November 11, 2012

Two Shootings In Salem---Now What?

Two shootings in Salem took the life of one man and left several others wounded in Salem this weekend. Shooters Cafe (Silverton Road) and Cantina 501 (Portland Road NE) were the sites of two shootings.

Let's look at this from a socialist point of view.

When I was a kid many bars were built in ways which encouraged social contact. Drinkers sat at a square bar or at tables and could make eye contact and talk to one another over drinks and food. Bars were social places, often family-owned and presided over by a bartender who cut patrons off before they had too many. People could walk to a neighborhood bar and drink regional brews. At Halloween kids could come in and get candy and a shot of root beer or sarsaparilla.

Later the bars changed so that patrons were looking into a mirror and at the stock. There was usually a mirror behind the stock, however, so that eye contact and social contact was limited but did not disappear entirely. Bar kitchens and steam tables closed down. The bars got darker. The emphasis was on selling patrons a few drinks quickly. A hired bartender moved patrons in and out as quickly as possible. Neighborhood bars shut down and trick-or-treaters weren't allowed in.

Still later the rows of stock grew, with "top-of-the-shelf" brands getting the most play and well drinks and national brand beers selling most quickly. The mirrors came down. Eye contact and social contact was almost impossible, and was discouraged in any case. Weird mixed drinks full of sugar and syrups took over and theme nights started, usually with sports themes. The early sports bars often featured female waitstaff wearing cheerleader uniforms and there was often a fan at the register set to make their skirts blow up. Adding lottery games only made things worse. Have you ever met anyone who got rich at a bar?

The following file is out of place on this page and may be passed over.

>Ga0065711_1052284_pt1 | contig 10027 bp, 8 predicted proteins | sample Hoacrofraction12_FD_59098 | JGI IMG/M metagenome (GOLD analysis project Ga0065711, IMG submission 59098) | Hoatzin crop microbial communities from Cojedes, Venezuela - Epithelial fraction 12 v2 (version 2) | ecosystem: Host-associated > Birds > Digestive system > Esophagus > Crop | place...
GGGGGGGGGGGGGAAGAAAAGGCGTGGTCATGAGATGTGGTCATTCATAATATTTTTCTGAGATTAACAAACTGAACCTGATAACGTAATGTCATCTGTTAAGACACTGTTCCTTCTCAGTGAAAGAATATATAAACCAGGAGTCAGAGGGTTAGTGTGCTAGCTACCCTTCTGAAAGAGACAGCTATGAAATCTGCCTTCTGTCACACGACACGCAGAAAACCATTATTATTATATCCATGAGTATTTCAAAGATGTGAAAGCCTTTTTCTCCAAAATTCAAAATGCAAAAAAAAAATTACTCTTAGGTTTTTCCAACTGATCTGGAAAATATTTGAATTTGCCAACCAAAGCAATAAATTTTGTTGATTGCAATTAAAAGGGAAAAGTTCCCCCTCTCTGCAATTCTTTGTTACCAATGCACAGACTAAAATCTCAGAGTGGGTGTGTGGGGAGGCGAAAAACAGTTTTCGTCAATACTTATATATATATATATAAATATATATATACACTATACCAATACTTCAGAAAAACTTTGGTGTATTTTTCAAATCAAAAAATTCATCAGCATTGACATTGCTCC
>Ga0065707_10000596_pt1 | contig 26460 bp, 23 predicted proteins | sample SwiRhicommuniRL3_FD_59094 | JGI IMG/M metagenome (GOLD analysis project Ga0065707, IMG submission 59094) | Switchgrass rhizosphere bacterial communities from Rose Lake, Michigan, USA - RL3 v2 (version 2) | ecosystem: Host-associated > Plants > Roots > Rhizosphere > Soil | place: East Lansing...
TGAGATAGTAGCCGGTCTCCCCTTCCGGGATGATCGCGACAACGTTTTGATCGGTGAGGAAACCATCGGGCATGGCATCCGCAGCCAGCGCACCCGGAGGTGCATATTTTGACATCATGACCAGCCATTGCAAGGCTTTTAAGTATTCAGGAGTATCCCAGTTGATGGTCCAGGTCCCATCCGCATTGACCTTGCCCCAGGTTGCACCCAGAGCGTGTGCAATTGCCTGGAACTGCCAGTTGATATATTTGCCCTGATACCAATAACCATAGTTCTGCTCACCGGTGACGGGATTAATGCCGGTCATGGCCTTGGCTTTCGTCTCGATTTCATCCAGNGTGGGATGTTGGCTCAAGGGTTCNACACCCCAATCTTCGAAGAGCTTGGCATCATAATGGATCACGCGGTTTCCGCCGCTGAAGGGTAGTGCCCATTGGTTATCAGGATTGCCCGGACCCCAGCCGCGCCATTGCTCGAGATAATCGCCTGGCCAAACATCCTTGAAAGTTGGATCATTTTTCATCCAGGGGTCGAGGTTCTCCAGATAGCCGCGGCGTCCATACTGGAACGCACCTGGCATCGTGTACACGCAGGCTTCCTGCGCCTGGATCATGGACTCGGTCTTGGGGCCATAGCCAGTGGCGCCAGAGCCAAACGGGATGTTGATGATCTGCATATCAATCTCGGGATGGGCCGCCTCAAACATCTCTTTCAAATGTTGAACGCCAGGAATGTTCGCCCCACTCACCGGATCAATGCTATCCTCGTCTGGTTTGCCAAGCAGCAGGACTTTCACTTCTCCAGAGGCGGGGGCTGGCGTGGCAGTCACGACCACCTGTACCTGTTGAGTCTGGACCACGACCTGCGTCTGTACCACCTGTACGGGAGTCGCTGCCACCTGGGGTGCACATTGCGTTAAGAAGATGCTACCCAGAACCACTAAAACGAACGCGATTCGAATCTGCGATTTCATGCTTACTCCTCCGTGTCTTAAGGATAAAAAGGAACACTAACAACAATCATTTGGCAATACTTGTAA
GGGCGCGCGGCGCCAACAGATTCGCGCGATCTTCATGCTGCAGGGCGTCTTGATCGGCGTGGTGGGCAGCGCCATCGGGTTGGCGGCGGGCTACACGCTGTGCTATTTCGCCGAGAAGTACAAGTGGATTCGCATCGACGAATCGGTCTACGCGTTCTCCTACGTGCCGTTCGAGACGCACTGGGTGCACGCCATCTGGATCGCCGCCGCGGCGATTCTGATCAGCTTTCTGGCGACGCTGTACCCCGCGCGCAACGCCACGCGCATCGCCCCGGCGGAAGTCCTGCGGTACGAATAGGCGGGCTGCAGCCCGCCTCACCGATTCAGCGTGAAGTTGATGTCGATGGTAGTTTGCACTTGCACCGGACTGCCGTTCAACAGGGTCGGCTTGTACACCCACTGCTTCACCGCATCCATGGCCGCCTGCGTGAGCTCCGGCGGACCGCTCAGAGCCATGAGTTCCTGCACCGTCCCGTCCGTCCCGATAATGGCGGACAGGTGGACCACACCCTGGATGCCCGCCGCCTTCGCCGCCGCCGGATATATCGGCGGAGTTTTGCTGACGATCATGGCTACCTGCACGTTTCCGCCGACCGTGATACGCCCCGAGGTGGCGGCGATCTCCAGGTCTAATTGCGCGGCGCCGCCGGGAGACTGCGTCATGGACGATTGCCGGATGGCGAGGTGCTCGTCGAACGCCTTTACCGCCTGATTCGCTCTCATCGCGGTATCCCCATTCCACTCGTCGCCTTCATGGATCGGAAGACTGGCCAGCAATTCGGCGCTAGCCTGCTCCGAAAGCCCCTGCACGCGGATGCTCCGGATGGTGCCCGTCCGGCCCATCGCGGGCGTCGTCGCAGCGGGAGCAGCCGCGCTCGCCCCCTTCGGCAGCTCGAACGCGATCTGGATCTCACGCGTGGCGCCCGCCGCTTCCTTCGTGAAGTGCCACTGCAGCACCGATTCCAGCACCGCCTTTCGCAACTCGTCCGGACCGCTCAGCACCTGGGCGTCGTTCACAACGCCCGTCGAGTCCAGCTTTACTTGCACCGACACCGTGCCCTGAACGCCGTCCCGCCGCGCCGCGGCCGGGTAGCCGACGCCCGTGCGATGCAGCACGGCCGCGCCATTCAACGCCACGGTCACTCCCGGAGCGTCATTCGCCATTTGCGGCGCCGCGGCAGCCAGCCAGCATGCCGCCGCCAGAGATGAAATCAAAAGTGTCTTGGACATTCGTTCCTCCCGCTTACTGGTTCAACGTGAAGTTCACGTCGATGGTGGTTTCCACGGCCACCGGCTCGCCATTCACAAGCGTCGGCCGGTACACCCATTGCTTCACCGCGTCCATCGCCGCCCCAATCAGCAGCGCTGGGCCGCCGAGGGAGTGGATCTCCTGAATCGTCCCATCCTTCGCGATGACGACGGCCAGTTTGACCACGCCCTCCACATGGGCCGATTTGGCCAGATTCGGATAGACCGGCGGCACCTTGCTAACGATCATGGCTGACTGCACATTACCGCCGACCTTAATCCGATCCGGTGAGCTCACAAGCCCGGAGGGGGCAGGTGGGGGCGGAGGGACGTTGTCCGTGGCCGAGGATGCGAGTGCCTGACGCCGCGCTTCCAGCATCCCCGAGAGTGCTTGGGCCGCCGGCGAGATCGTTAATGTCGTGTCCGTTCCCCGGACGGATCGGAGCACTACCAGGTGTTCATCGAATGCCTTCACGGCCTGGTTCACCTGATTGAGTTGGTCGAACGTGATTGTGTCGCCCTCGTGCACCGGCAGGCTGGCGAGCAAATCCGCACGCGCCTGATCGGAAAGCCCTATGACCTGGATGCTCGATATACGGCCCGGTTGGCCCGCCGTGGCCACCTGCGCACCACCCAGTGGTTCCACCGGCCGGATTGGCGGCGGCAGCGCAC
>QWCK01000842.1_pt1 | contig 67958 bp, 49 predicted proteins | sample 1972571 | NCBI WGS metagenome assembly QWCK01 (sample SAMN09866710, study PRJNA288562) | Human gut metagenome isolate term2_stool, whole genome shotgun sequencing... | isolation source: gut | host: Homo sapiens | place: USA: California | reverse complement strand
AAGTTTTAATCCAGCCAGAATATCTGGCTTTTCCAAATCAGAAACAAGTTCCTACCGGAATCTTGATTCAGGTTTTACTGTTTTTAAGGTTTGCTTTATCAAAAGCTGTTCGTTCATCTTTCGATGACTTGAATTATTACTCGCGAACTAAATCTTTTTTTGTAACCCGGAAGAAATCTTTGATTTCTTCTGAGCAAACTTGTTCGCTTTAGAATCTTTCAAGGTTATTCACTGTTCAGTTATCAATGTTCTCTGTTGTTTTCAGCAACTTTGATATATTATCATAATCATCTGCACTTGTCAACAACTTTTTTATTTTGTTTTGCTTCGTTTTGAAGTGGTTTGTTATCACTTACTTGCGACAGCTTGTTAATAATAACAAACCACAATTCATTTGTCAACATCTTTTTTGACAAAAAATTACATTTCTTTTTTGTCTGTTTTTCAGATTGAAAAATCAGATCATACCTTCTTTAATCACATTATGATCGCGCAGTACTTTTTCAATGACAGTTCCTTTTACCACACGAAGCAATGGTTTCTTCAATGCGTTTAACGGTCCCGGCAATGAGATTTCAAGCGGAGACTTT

From that we got to the so-called "gentlemen's clubs." And from that we got lots of mean drunks, more fights in the parking lot and more drunk drivers. We have arrived at a point that any bar that spends more than 10 per cent of its take on labor will soon go out of business.

You can see how capitalism pushed these changes, how sexism was used deliberately by the capitalists and how these capitalists benefit directly from irresponsible and anti-social behavior. It's no accident, then, that we end up with people being shot at the bars.

It's probable that the shooters will eventually be caught and go to prison, but that won't really solve the problem. If the shootings were gang-related, gang life will continue. If personal grudges were at stake, these dramas will continue to play out and more people will be hurt. Both of the bars at which the shootings took place have been known as rough joints. They may close down now, but other bars will open and will be the scenes of other violence.

Socialists ask with reason why we have so many bars and "gentlemen's clubs" in the first place and why they function as they do. We think that they mark a particular low-point in working class life and a high level or point of exploitation.

We're not right-wing moralists. We don't think that putting more cops in police cars and on patrol will solve what has become a mass social problem. We don't think that the occasional protests by church groups at the sites of "adult products" stores and bars gets to the point. Limiting liquor and cigarette ads doesn't affect the quality of working class life.

The solution is deeper and requires more complex thinking and action. A population engaged in fundamentally changing society for the better won't patronize exploitative and dangerous bars. An aware and self-policing working class community won't allow such places to open up or stay open. A mass feminist movement will provide a deeper vision for women and men and will protect women who want to go out for some r-and-r. A popular democratic movement will naturally be at odds with the liquor businesses and the gun manufacturers. Working class cultural organizations can provide their own means of entertainment. A politicized drug, alcohol and gambling recovery movement could work to help people make responsible and self-enhancing choices.







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